PyCharm Command Not Found When Using Virtualenv & MacPorts

I recently switched a project over to using virtualenv for my PyCharm Django server run/debug configuration and ran into a ‘command not found’ error when trying to use another MacPorts installed package (sass) from Django (via Django Compressor).

Here is my original server configuration in PyCharm:

A quick look at the PATH environment variable identified the trouble:

MacPorts Python (/opt/local/Library/Frameworks/Python.framework/Versions/2.7/bin/python2.7)

>>> print os.environ['PATH']
/opt/local/bin:/opt/local/sbin:/usr/bin:/bin:/usr/sbin:/sbin:/usr/local/bin

Virtualenv Python (/Users/chriskief/.virtualenvs/exampleproject/bin/python)

>>> print os.environ['PATH']
/usr/bin:/bin:/usr/sbin:/sbin:/Users/chriskief/.virtualenvs/exampleproject/bin

The MacPorts bin and sbin are missing from the PATH, and that’s where sass lives:

which sass
/opt/local/bin/sass

The solution is to add the MacPorts directories (/opt/local/bin:/opt/local/sbin:$PATH) to your environment variables’ PATH in the run/debug configuration:

As a side note, if you run the Django server using the virtualenv from your terminal, you won’t encounter this error because MacPorts includes these directories in your .profile PATH:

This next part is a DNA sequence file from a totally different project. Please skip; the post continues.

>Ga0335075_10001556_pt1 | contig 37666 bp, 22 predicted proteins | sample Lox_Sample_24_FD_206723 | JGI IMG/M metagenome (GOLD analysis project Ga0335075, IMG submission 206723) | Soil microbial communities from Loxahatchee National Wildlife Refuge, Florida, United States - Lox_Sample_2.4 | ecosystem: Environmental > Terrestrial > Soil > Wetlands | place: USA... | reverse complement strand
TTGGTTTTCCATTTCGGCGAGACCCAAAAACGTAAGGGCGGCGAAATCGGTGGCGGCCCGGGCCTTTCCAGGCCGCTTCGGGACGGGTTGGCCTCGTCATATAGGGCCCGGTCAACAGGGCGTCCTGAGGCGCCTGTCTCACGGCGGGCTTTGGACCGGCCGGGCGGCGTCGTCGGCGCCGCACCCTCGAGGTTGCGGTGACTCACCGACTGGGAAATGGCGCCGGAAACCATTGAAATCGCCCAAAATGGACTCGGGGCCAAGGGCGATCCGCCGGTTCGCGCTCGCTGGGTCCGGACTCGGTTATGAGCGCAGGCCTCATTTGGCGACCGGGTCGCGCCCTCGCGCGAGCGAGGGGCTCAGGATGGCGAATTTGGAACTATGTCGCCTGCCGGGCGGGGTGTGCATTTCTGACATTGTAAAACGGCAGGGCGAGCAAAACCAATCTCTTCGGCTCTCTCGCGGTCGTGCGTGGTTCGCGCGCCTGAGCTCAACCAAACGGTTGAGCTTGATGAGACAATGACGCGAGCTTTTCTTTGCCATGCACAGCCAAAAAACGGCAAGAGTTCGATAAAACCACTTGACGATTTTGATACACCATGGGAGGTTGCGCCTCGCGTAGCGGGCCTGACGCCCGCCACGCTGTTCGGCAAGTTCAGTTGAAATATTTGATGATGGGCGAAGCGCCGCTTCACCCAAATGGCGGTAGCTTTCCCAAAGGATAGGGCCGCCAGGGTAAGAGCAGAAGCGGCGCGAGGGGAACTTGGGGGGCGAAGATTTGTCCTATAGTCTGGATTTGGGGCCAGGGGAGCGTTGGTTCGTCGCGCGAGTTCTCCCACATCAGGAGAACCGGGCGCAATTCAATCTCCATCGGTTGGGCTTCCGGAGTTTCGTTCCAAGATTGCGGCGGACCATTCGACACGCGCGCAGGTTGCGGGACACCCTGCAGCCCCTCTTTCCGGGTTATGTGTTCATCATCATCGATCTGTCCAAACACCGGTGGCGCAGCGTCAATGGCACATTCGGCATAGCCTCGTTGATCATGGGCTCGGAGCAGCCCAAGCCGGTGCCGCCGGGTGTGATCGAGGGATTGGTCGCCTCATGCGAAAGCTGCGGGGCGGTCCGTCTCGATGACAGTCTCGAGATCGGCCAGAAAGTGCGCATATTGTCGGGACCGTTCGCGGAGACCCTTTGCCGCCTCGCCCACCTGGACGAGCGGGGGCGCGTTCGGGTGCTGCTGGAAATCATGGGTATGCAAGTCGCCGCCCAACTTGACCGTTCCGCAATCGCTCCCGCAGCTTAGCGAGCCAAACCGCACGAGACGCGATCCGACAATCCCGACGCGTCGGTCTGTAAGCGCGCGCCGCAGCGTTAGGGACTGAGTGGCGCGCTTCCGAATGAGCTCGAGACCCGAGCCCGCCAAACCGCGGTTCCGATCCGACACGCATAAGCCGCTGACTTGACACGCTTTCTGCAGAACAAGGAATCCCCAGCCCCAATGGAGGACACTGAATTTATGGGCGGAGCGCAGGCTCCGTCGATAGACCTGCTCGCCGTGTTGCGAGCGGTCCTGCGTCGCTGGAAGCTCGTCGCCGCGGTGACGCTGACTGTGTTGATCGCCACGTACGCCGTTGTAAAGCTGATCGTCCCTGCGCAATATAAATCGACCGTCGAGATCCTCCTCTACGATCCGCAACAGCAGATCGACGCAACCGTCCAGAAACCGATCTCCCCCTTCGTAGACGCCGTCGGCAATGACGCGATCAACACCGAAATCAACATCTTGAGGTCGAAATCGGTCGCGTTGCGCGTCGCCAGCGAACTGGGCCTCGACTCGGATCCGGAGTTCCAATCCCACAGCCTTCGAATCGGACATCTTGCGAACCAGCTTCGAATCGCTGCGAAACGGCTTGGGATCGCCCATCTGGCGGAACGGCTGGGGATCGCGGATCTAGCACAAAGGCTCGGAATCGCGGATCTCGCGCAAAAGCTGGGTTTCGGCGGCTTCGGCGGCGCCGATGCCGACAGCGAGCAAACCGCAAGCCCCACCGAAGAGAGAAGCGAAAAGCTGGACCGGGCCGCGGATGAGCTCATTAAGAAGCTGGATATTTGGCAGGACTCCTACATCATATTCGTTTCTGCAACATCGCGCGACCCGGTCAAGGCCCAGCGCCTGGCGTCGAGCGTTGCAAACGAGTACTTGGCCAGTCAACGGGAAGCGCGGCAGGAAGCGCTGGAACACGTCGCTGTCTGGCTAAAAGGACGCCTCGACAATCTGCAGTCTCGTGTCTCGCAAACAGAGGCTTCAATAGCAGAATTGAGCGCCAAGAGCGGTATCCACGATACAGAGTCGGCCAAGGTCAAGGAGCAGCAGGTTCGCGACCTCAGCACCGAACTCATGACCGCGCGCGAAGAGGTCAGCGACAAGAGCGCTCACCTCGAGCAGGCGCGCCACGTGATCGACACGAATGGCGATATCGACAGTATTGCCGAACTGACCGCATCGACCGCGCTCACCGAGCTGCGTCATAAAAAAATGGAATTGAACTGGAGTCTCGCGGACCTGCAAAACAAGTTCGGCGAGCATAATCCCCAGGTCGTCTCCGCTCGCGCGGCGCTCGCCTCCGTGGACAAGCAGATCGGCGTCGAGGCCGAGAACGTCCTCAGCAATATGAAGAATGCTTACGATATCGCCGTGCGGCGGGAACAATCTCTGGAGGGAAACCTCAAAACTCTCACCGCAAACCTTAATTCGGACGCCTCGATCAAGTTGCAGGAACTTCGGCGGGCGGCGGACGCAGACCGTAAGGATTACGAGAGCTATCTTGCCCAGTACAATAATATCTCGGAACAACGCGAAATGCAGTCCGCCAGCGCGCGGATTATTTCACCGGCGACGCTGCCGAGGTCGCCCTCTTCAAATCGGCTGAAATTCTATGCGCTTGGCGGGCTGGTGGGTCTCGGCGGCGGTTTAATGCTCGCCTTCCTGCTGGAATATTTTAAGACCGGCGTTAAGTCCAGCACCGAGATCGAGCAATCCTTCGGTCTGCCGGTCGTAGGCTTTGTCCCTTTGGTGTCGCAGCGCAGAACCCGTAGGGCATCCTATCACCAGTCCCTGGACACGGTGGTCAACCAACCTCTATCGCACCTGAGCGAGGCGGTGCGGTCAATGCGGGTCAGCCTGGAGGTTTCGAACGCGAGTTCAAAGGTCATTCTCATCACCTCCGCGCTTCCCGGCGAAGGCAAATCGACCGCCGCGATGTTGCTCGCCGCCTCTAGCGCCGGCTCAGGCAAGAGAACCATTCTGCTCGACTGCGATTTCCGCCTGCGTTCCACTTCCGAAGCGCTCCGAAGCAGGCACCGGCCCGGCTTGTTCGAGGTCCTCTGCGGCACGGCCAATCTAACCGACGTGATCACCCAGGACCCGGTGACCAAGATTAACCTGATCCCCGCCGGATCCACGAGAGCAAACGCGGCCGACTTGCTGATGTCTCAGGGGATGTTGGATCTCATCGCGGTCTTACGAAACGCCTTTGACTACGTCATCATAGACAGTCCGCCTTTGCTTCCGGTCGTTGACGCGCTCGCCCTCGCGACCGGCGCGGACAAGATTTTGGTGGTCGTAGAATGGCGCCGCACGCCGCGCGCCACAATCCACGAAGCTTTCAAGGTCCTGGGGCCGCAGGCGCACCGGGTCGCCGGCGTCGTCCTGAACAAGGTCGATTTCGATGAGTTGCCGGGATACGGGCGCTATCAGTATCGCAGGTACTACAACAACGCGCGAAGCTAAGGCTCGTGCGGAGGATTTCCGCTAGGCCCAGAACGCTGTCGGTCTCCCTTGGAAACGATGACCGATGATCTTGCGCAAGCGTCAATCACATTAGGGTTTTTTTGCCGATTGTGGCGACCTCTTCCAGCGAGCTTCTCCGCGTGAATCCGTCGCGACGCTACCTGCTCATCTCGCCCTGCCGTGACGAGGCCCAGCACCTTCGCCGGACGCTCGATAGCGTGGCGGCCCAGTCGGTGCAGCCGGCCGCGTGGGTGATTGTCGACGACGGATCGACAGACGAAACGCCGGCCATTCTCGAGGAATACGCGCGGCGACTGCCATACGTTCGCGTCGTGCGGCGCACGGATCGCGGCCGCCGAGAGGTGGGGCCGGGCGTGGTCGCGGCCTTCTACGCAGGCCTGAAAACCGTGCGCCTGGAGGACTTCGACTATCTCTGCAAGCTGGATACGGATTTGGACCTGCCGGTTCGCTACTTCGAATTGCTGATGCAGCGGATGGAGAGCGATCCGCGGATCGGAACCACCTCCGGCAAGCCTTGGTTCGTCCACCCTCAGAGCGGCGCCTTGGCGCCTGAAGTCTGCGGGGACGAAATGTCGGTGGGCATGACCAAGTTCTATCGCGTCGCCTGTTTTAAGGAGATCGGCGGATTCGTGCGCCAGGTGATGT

# MacPorts Installer addition on 2013-10-26_at_16:30:30: adding an appropriate PATH variable for use with MacPorts.
export PATH=/opt/local/bin:/opt/local/sbin:$PATH
# Finished adapting your PATH environment variable for use with MacPorts.

Troubles with PyCharm 3

PyCharm 3 was released last week and it looks like they have changed the way settings are interpreted for Django (I really should have tested their EAP releases, next time…). Unfortunately this means that if you implement your settings Disqus style, the IDE can no longer figure things out. This results in invalid template errors and missing manage.py commands when hitting option + r. I’ve logged the issue for JetBrains so we’ll see if they consider this a bug or not.

IDEs for Python and Django

As mentioned in the previous post, I’m a big fan of the IDE offerings from JetBrains (and who doesn’t love Prague). Tons of functionality, lightweight (when compared to my old friend Eclipse), lots of plugins and inexpensive.

One trick for any MacPorts users out there (yes, MacPorts, don’t judge), if you launch the application normally, you’ll end up using the system Python:

$ which python
/usr/bin/python

No bueno. To fix this little inconvenience, PyCharm and PhpStorm offer the ability to create a command-line launcher:

You can then launch the IDE via the command-line and you’ll now be using the MacPorts binaries:

$ which python
/opt/local/bin/python